Class action lawsuit proposed – Tensions high at flood meeting

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Peter L. Smith

L’ISLE-AUX-ALLUMETTES – Over 300 people attended a ‘standing room only’ public information meeting at the St. Joseph Centre for Families and Seniors June 17, hosted by the municipality concerning the severe spring flooding.

Peter L. Smith

L’ISLE-AUX-ALLUMETTES – Over 300 people attended a ‘standing room only’ public information meeting at the St. Joseph Centre for Families and Seniors June 17, hosted by the municipality concerning the severe spring flooding.
Tensions were high, given the extent of the damage as well as the provincial government’s announcement that there will be a freeze on all permits for rebuilding and renovating homes in the 0-20 year flood zones, as well as those that experienced damage exceeding 50% of the home’s value in 2017 and 2019. Pontiac MNA André Fortin said a consultation on this decision will be held on July 4 Campbell’s Bay R.A. Hall at 3 pm and he expects a permanent decision will be made shortly after. Additionally, secondary residences and those owned by non-residents are ineligible for compensation.
MRC Pontiac Warden Jane Toller stressed the need for equal compensation for property owners, including non-residents and cottagers. “To start, more reservoirs should be built to better manage water levels,” she said. “We lost 4,000 people 10 years ago when the lumber mills closed. We can’t afford to lose ratepayers because of this flood. We need to find a way to help people stay here,” she emphasized.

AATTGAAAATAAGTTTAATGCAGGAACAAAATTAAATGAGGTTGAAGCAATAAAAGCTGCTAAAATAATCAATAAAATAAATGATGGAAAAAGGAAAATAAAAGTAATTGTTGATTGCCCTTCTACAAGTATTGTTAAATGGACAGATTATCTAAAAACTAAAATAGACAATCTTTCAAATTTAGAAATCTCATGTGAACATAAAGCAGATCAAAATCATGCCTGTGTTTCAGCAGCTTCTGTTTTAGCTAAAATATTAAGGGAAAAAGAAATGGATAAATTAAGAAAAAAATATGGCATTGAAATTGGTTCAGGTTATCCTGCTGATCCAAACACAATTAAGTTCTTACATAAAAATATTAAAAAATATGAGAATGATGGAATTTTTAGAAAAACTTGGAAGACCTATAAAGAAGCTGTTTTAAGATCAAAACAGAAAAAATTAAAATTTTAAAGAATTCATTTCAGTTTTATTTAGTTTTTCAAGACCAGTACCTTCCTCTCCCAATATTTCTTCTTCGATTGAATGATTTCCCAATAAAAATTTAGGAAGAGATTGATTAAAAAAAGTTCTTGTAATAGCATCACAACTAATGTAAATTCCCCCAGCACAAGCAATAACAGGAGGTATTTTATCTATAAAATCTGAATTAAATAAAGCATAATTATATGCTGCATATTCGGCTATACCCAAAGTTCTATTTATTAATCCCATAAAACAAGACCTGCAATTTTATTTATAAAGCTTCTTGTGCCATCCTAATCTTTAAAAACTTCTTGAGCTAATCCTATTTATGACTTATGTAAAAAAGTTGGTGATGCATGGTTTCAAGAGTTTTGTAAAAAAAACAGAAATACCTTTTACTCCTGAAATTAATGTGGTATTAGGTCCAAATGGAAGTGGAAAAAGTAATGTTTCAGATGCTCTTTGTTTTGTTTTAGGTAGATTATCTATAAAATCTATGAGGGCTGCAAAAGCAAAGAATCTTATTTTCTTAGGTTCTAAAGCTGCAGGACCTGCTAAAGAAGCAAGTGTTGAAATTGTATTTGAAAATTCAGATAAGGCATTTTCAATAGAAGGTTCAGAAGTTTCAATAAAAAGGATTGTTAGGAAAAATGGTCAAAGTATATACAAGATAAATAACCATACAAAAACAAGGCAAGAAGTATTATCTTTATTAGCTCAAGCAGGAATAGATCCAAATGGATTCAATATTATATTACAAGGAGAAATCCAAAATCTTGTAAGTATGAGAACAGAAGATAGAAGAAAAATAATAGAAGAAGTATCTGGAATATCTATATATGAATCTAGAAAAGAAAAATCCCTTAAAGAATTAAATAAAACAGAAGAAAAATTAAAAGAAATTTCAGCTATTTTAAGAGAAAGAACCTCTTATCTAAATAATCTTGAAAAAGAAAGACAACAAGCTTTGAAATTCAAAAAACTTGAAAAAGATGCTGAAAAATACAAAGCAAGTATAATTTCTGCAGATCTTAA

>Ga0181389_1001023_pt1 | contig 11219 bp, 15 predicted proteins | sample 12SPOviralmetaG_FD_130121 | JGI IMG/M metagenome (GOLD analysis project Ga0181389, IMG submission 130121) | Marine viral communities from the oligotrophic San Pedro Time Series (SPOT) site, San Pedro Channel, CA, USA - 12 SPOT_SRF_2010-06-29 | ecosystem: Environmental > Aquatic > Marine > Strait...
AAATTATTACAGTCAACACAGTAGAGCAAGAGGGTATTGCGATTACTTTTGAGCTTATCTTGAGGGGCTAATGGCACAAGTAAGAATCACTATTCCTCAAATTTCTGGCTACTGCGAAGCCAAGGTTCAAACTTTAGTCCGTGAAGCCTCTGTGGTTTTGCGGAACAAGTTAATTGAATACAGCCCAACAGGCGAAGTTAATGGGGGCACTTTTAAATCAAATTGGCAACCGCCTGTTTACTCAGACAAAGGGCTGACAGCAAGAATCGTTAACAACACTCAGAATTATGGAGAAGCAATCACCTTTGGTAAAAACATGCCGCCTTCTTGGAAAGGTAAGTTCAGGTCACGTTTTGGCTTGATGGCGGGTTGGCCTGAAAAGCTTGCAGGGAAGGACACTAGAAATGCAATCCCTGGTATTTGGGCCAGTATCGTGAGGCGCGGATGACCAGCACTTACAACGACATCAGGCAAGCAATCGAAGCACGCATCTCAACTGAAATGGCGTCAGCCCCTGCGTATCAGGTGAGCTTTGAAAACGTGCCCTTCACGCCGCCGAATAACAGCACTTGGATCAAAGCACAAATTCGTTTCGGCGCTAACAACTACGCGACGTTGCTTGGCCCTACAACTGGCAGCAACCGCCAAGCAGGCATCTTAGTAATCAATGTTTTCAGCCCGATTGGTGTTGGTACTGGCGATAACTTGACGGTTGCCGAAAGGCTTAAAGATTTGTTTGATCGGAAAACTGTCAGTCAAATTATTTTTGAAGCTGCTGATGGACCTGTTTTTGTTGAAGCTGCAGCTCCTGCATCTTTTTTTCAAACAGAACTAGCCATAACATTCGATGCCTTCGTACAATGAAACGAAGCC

Mayor Winston Sunstrum said the first step for flood victims is to register with Public Security Québec to open a file. Some residents are frustrated with a lack of response from Public Security as well as limited English service.
The municipality will be waving demolition and renovation permit fees for those affected by the flood. Flood waste is accepted free of charge for ratepayers in Chichester and L’Isle-aux-Allumettes at the transfer site, providing it is separated. Sheenboro ratepayers can use their own transfer site.
Servitech will be reassessing damaged homes and a credit will be issued on tax bills, butresidents were advised  this may take some time.
Representatives from Hydro Québec noted that special provisions will be implemented for residents having difficulty paying their bills and the system access charge will not be billed during periods when electrical service was interrupted. There will also be no fees to restore power.
Reverend Tim Moyle, whose cottage in Chichester sustained major damage, has been speaking with Colin Dubeau from the Nelligan, O’Brien, Payne law firm in Ottawa regarding a class action lawsuit. Dubeau expressed interest in the file, but suggested they wait until a detailed explanation is given for the flooding to
determine who is at fault. Moyle provided his email (frtimmoylepp@gmail.com) for those who wish to be included as claimants and he encouraged everyone to
document all damage in writing and take photos in case the lawsuit proceeds.
A Flood 2019 Petition group was created last month on social media and the group is currently circulating a petition demanding “a public inquiry by qualified individuals to determine the cause of the flooding”, a cause the MRC Pontiac supported during their last Council of Mayors meeting.